(4) If you adopt the Ken Edelstein philosophy and require payment up front, you will not have a problem worrying about getting paid. But, Ken is the best Notary in the business, and everyone knows it. So, that is why companies pay him more and by Paypal.com in advance to do Notary work for them while other Notaries might have trouble getting paid in advance. Ken is in the Notary business, not the money lending without collateral business. Think about it.

(5) You can apply to more Title companies. Many pay within 10-15 days. You can research them on the forums, or just try them out to see how much they pay. If they pay you fast, you can offer to do more work for them farther away to give them an incentive to use you more. You are advised to give them extra special service as well so they will continue to use you and use you frequently.

For those Notaries who are inexperienced, not well educated in signing topics, and very picky as well. I recommend swallowing your pride. You have to pay your dues in this business to do well. I suggest having 2000 signings under your belt before you begin to get picky. The real professionals who get paid well most of the time have at least 7000 signings. When I was at 4000 signings I got paid well by only about 40% of my jobs which should give you an idea. It is not fast and easy to make it to the top in this profession. Swallow your pride and work for any reasonable conditions for any company that is honest and decent even if they make you wait 60 days.

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June 22, 2017

Jeremy takes his own cert test and got tricked

Filed under: Certification & Communication Skills — admin @ 9:05 am

I put a few trick questions in the cert test. I created this years ago and is it hard to follow as there is no spacing between the questions and LONG answers with multiple choice. I got the hard ones right. But, you will never guess which one I got wrong.

How many days does a borrower have to cancel a refinances.

I put 3 days not including Sundays and Holidays. WRONG!!! The correct answer was 3 days not including Sundays and FEDERAL Holidays! Gotcha. I guess I got myself. But, I passed the test in three and a half minutes with only one wrong which is still better than almost all of you guys!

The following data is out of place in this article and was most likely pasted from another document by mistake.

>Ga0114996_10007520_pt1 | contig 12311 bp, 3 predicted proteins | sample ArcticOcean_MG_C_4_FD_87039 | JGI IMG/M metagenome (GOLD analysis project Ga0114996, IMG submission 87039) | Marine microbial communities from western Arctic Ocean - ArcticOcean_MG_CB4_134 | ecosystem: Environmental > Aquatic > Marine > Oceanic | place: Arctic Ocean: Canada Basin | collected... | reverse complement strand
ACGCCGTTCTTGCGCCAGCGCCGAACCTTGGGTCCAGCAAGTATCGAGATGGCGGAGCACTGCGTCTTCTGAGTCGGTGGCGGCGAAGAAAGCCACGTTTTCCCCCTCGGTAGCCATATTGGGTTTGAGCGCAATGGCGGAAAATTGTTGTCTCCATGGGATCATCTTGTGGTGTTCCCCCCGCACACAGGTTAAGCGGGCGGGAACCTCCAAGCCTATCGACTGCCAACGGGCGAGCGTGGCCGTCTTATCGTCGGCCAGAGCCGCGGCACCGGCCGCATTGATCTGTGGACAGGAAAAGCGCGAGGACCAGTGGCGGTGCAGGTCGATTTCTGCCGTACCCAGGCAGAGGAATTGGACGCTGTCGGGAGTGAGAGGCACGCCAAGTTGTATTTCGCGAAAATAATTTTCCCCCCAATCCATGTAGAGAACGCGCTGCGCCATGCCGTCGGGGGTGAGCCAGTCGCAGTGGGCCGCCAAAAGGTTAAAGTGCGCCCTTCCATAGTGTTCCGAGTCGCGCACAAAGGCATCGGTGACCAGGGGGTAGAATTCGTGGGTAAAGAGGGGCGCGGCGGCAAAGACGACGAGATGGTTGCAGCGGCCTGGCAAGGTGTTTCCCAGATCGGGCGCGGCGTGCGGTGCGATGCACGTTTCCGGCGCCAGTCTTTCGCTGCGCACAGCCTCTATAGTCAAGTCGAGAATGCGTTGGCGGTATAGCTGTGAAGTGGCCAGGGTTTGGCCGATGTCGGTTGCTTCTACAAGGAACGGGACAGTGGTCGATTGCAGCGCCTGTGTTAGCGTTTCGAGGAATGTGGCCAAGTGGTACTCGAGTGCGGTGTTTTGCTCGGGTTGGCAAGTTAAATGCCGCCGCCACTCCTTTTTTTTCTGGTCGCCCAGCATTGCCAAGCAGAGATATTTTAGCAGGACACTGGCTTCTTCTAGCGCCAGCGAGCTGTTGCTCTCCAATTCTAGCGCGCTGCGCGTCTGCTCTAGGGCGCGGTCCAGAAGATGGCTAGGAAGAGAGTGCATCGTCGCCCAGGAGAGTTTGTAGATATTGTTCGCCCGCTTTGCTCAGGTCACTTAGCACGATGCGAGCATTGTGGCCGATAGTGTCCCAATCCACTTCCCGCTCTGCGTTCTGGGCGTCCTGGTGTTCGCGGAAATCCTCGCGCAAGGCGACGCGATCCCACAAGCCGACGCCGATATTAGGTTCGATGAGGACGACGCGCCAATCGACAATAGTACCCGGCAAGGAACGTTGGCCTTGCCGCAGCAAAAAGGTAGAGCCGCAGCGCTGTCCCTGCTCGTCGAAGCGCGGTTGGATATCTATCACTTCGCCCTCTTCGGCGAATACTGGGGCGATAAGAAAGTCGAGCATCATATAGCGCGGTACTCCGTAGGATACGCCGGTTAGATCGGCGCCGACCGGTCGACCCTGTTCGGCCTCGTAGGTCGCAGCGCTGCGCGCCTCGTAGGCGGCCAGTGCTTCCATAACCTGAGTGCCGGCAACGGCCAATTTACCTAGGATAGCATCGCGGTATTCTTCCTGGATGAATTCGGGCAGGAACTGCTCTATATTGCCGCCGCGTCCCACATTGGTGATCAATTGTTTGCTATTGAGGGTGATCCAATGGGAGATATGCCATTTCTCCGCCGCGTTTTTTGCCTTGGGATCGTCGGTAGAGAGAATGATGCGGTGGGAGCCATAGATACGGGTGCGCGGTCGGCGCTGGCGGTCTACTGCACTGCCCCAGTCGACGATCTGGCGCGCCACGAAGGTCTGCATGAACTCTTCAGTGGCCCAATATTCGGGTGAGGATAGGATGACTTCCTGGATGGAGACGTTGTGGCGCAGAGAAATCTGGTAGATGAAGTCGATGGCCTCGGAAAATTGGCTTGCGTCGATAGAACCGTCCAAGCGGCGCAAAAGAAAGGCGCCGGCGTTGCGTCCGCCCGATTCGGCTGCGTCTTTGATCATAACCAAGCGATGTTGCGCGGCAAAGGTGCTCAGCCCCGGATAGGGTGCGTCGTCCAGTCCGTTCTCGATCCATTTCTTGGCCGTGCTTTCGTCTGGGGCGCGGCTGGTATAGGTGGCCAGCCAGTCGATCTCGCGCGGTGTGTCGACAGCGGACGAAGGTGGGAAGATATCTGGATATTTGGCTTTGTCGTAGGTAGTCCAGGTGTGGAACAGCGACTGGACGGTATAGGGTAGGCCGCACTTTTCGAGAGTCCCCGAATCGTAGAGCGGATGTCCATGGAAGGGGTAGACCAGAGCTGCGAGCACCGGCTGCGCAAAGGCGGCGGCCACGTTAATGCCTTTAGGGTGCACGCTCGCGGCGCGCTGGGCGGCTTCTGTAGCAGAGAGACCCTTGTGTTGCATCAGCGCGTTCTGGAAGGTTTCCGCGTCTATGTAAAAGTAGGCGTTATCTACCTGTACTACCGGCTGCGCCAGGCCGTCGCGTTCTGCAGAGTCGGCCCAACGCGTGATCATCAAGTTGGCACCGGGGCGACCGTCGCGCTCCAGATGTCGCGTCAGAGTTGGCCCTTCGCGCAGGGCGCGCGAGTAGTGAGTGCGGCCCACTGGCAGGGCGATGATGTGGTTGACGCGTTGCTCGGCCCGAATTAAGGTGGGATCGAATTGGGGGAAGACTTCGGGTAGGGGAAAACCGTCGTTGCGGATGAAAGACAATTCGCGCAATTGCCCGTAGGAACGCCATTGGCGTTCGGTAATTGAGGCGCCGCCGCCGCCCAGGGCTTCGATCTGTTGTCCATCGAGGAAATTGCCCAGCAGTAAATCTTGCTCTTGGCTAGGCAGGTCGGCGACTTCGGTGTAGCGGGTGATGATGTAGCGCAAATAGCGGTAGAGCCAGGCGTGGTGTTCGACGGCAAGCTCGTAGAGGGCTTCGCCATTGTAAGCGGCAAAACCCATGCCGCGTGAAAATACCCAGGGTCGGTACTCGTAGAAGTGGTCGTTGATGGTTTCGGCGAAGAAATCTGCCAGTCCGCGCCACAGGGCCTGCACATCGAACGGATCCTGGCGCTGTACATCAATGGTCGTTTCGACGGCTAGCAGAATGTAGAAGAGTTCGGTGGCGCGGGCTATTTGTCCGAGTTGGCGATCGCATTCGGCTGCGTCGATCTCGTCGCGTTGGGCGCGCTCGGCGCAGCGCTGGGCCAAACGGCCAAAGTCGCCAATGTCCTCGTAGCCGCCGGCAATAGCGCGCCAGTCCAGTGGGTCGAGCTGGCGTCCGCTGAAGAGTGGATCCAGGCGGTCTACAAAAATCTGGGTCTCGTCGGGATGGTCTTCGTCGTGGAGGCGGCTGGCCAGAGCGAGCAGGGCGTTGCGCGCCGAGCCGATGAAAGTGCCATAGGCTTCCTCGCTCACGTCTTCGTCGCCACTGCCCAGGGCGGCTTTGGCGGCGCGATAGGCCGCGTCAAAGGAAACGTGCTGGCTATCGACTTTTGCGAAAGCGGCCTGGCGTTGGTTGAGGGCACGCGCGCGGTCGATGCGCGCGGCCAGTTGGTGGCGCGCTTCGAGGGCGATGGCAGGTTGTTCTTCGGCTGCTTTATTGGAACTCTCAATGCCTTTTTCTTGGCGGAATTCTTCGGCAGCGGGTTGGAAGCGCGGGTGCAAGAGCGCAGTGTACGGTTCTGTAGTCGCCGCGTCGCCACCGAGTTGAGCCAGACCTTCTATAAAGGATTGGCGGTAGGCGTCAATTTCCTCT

So, the moral of the story is to know your stuff well so you don’t fall for trick questions and so you have time to review your answers.

If you haven’t taken our test yet, arrange time in your calendar to study. You will need several days of an hour or two per day to study. Also, make sure you have a test password. Email us if you don’t have one.

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June 8, 2017

Meritocracy, the enemy of mediocrity

Filed under: General Articles — admin @ 8:37 am

123notary is a meritocracy. The Notaries who do their homework, have vast experience, get the certifications they need, get background screened, and get reviews get exponentially more business.

123notary puts several hundred new Notaries on our site each month. The problem is that those new Notaries rarely have much experience, and won’t spend much time writing a good notes section. These new Notaries don’t need to study more because they already know it all. But, they won’t do well on 123notary unless they put a little more into it.

Unfortunately, 75% of the Notaries on our site have settled for mediocrity. They refuse to pass our test. Many of them have tried multiple times and just can’t. This is your profession. To study a few hours to take a simple quiz is easy stuff. It won’t kill you. The fact that you can’t get through it means you lack study discipline.

To earn merit on 123notary isn’t that hard. You don’t have to go through law school. You don’t have to serve in the military and come back with PTSD. You just study a little, and write a few paragraphs, not to mention get your beloved clients to write reviews about you.

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May 31, 2017

Are Signing Agents more than babysitters with stamps?

Filed under: General Articles — Tags: — admin @ 9:49 pm

The world doesn’t seem to respect Notaries or Signing Agents. We are just a formality, and a lowly paid worker who can be kept waiting, neglected, or in some cases not paid. Many Notaries who do loan signings go to the signing only to be kept waiting forever while the borrower reads every page and makes long calls to the Lender.